How not to lose your mind when buying a 480 project

Here you can talk about the joy owning a Volvo 480 brings. Non-technical discussions take place here, like what is the difference between an ES and a S version.

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480 Is my middle name
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How not to lose your mind when buying a 480 project

Post by jifflemon » Tue Sep 06, 2022 7:57 am

Having saved one or several 480's over the last few years, I'm getting quite a process of how to go about it, which I thought I'd share.

The first and most obvious thing, is know what you're getting yourself into:

480 Common faults - "Oh they all do that...."
  • Pop up motors failing
  • Front DRL lenses cracking
  • Rear Lights Fading/cracking
  • Blocked scuttle drains.
  • Damp interior
  • Door stops cracking/fracturing
  • Dashboard cracking on Upperleft corner
  • Speedo failing
  • Infocentre Failing
  • Rear Arch rot
  • Rear bumper support rot
  • Did we mention damp?
If you haven't already, have a look at Edie's excellent youtube guide.

Whilst its very easy to say "buy the best car", we're at a point where the good ones have good owners, who aren't going to let them go, and everything else needs work to some degree or another. And what if you wanted a turbo? With fewer than 50 cars remaining, it's more a case of buy first, worry later!

What to do next

Start by assessing the car; What works, what doesn't. What bits of unobtainium are you going to need? Check every electrical component, see if it works. Take lots of photos at this stage, so you've things to refer back to. Writing a list at this stage gives you something to work against, lets you prioritise stuff. It's this prioritising that will keep you sane. Whilst it's easy to say you're going to do a "full restoration", ask anyone on here that's done one, and you can say goodbye to a couple of years of not having a car to drive, which is a massive motivation sapper. Instead, focus on a rolling restoration. Getting it MOT'd and using the car will give you more things to fix, but at the same time, let you enjoy the car.

Interior OUT - All of it: Seats, carpet, door cards. The more you can remove the easier it'll be to dry. Not only that, you can start to see quite easily WHERE the water is getting in and thus, start to remedy that. It also means you see some of the inner structures of things like wheel arches and doors. You can assess the rust, or if you're having to replace any with fresh metal, a removed interior has far less chance of catching fire than one still in the car! After welding, its very easy to protect those surfaces from future problems with rust killer/cavity wax has you have far greater access.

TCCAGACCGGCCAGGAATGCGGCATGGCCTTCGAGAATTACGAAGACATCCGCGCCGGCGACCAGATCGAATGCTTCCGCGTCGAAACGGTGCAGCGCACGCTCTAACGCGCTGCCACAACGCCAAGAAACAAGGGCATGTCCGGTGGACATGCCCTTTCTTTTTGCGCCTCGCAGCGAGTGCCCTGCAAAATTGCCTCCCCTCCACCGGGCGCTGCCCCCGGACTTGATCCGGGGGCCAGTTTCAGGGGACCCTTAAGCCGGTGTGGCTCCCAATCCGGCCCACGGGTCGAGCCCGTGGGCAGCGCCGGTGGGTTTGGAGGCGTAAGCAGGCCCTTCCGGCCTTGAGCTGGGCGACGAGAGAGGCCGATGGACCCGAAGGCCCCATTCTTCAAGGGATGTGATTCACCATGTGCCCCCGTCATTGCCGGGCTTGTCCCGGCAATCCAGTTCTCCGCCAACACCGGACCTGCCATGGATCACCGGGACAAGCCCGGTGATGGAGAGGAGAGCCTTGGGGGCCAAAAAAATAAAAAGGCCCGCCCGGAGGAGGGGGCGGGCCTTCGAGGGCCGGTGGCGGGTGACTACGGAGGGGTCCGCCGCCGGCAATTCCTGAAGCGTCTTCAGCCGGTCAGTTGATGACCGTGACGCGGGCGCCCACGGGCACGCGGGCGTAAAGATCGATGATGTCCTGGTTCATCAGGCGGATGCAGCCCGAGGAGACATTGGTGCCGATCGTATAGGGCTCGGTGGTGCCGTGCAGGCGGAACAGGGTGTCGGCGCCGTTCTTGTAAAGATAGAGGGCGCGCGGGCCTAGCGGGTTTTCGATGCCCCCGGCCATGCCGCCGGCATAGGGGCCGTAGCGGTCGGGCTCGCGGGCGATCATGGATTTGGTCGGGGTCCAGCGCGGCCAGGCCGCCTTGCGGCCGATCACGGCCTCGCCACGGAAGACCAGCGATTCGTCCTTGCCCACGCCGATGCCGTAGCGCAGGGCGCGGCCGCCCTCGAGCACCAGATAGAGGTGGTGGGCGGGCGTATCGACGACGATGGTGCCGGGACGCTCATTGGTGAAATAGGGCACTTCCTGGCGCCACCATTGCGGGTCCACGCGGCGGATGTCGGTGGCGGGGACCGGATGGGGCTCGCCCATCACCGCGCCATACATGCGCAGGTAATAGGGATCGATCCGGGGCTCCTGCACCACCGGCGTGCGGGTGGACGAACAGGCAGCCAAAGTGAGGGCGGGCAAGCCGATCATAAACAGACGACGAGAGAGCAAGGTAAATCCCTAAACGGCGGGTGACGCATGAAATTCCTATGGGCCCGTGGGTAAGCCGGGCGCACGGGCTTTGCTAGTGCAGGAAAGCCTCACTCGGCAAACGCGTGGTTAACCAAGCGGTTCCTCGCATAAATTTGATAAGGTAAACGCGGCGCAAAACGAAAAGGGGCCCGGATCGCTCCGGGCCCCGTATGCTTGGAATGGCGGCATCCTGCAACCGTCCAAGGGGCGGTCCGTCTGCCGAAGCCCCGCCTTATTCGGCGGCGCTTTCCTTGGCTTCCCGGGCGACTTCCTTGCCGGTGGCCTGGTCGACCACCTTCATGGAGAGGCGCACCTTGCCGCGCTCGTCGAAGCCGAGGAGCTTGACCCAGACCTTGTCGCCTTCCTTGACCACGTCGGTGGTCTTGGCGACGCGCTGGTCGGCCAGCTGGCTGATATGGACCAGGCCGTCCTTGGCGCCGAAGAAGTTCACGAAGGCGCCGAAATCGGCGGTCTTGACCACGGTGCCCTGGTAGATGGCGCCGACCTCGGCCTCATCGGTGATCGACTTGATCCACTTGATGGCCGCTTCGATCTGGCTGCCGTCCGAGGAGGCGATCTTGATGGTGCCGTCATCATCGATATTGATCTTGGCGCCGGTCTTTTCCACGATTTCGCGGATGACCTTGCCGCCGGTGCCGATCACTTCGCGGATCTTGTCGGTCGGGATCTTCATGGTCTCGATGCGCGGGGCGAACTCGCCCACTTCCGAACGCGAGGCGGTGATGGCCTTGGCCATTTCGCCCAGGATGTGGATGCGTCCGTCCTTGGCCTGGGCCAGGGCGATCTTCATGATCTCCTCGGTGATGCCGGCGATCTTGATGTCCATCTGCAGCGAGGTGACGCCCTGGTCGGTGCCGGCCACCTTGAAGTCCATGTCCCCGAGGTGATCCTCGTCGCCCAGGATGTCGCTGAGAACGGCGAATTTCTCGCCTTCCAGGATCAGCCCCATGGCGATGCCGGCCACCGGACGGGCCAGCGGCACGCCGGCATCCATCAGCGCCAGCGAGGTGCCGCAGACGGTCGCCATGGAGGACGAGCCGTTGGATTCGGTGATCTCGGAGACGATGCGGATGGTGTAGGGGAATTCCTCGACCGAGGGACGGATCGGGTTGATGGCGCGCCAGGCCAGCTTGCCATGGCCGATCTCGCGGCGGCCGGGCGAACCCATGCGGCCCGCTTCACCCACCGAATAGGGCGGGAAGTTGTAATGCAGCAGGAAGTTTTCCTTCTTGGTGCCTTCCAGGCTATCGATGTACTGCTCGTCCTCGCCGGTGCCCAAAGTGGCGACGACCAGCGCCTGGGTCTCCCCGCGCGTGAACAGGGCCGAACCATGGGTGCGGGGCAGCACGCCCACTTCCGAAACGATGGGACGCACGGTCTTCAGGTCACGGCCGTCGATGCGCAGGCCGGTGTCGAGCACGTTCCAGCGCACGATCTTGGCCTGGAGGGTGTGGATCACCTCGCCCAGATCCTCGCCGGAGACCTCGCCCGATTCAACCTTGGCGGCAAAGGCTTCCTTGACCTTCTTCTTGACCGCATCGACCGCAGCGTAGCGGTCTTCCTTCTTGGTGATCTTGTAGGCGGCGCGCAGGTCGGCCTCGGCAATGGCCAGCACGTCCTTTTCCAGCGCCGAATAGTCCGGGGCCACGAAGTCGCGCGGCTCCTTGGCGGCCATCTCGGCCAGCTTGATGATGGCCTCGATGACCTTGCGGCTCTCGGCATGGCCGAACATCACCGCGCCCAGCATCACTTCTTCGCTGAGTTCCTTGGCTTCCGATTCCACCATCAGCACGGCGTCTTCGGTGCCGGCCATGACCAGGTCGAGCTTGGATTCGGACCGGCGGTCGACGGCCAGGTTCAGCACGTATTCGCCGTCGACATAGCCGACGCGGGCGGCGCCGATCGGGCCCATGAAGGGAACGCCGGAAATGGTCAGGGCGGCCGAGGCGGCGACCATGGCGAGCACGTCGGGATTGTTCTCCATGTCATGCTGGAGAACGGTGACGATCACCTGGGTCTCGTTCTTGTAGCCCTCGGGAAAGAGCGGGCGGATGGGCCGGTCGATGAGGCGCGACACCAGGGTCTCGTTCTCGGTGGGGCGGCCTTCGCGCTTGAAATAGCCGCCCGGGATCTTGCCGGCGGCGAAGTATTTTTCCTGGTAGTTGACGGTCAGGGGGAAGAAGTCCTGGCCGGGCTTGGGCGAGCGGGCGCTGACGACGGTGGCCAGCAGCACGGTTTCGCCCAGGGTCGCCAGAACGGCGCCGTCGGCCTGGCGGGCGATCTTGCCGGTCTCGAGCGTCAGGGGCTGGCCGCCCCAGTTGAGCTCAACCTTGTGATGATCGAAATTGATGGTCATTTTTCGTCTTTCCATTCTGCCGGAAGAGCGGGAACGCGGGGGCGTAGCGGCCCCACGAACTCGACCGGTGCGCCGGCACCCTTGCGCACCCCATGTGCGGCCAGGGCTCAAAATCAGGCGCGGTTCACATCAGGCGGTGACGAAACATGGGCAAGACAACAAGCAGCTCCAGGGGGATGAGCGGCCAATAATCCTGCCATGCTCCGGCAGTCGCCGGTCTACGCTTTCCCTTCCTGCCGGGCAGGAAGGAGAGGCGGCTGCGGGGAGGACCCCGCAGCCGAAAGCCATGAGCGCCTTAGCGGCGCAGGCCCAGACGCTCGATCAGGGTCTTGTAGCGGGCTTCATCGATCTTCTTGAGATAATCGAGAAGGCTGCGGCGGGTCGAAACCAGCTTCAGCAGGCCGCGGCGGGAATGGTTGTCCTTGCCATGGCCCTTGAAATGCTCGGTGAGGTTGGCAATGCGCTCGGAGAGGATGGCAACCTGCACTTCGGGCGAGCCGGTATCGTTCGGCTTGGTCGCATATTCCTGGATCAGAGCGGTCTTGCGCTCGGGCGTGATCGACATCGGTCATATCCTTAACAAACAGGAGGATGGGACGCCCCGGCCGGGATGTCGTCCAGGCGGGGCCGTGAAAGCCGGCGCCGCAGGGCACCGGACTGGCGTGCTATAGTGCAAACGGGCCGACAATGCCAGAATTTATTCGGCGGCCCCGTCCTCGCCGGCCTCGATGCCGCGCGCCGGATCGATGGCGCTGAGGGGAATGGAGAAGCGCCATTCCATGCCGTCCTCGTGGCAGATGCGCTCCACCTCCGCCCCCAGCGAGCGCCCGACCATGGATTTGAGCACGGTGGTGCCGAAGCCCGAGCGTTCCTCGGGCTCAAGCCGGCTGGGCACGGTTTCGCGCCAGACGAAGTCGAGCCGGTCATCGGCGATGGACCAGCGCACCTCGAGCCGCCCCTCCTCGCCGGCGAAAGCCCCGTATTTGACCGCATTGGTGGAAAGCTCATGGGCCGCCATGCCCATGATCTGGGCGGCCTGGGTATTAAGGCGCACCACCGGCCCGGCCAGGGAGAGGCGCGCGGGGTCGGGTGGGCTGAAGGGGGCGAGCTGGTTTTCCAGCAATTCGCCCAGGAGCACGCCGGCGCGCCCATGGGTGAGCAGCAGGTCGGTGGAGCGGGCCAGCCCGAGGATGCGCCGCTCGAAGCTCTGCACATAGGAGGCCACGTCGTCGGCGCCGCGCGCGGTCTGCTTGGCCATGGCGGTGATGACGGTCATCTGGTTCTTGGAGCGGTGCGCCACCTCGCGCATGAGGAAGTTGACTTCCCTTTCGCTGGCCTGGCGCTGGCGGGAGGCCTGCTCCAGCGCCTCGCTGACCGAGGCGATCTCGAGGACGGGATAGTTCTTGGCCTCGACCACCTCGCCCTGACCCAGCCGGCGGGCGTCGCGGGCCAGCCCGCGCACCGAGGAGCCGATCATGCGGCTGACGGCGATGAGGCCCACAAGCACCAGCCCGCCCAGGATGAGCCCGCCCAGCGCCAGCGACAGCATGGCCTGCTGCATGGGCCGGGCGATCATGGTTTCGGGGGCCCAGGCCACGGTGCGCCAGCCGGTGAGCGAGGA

Clean it:Another reason for removing the interior. Because when you clean it, it WILL leak (have we mentioned the damp problem?). Remove the Upper outer trims as a horrible amount of dirt will collect under there, Give the whole car a damn good soaking in Traffic Film Remover and let it soak in, before pressure washing off. Get under the rear arches, particularly around the fuel filler neck area, as muck will get trapped here. Remove the front plastic arch liners, as the amount of dirt that collects at the base of the front wing is terrifying. You can blast it from the "door side" but you'll never be sure you've got it all out with the liner in place. I actually prefer to have the car on axle stands and the wheels off at this point, mainly so the wheels themselves can get a good blasting around the back, but it also gives you great access to the arches. Also check your drainage points. Not just the classic "under bonnet" drains (they will be blocked), but the front and rear of the doors, the back corner drains (that will be blocked thanks to the evil sponges) and the sill drains.
If you're super brave like me, you'll have no problem sticking the jet washer INSIDE the arches and doors - That's right, spraying water inside the car! Doing this will make sure that water can make it's way OUT of the car as Volvo intended. When dirt and grime block the exits, that's when water starts to find other paths to get out, which includes rusting it's way out. You may also want to attack the engine bay (if you're a bit more cautious, you can cover the alternator, distributor and coil). Clean engine bays make oil leak tracing easier as well as making it a nicer place to work in. there's also a scary amount of places that grime, and therefore rot, can build up.

From here, its about putting the list of jobs into some sort of manageable order. Make a plan, try to stick to it (Do as I say, not as I do!). For example, getting it through the MOT should be an obvious goal. Now the MOT won't care if your paint is mismatched, your carpet is ripped, or it's leaking like a seive, so it's about prioritising jobs. I tend to leave things like brakes and tyres until before the MOT, simply because having them standing around not being used isn't the best for them. Typically I go engine, suspension, brakes, wheels, MOT.

Once you've got an MOT, you can now focus on the usability items. These are the things that would stop you using the car as a daily driver. Leaks, rattles, electrical things that don't work are all usual suspects.

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